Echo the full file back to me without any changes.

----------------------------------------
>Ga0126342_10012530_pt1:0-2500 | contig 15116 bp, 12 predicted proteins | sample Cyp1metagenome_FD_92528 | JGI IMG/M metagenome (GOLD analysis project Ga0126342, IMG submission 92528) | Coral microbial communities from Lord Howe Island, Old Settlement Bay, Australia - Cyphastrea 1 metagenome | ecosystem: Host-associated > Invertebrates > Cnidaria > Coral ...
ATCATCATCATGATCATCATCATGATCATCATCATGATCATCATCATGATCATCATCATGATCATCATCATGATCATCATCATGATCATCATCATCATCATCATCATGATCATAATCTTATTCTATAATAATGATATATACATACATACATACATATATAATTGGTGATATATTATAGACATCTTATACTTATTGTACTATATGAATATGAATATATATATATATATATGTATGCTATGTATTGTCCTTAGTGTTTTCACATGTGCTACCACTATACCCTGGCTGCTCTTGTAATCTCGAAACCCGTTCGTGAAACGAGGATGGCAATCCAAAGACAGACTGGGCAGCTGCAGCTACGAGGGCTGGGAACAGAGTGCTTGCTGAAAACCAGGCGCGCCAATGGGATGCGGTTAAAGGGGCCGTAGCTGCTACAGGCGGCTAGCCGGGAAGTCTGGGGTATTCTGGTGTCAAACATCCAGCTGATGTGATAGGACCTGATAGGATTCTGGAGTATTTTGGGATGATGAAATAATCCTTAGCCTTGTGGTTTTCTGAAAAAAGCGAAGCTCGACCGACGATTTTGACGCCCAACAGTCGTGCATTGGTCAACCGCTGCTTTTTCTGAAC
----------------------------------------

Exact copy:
>Ga0126342_10012530_pt1:0-2500 | contig 15116 bp, 12 predicted proteins | sample Cyp1metagenome_FD_92528 | JGI IMG/M metagenome (GOLD analysis project Ga0126342, IMG submission 92528) | Coral microbial communities from Lord Howe Island, Old Settlement Bay, Australia - Cyphastrea 1 metagenome | ecosystem: Host-associated > Invertebrates > Cnidaria > Coral ...
ATCATCATCATGATCATCATCATGATCATCATCATGATCATCATCATGATCATCATCATGATCATCATCATGATCATCATCATGATCATCATCATCATCATCATCATGATCATAATCTTATTCTATAATAATGATATATACATACATACATACATATATAATTGGTGATATATTATAGACATCTTATACTTATTGTACTATATGAATATGAATATATATATATATATATGTATGCTATGTATTGTCCTTAGTGTTTTCACATGTGCTACCACTATACCCTGGCTGCTCTTGTAATCTCGAAACCCGTTCGTGAAACGAGGATGGCAATCCAAAGACAGACTGGGCAGCTGCAGCTACGAGGGCTGGGAACAGAGTGCTTGCTGAAAACCAGGCGCGCCAATGGGATGCGGTTAAAGGGGCCGTAGCTGCTACAGGCGGCTAGCCGGGAAGTCTGGGGTATTCTGGTGTCAAACATCCAGCTGATGTGATAGGACCTGATAGGATTCTGGAGTATTTTGGGATGATGAAATAATCCTTAGCCTTGTGGTTTTCTGAAAAAAGCGAAGCTCGACCGACGATTTTGACGCCCAACAGTCGTGCATTGGTCAACCGCTGCTTTTTCTGAAC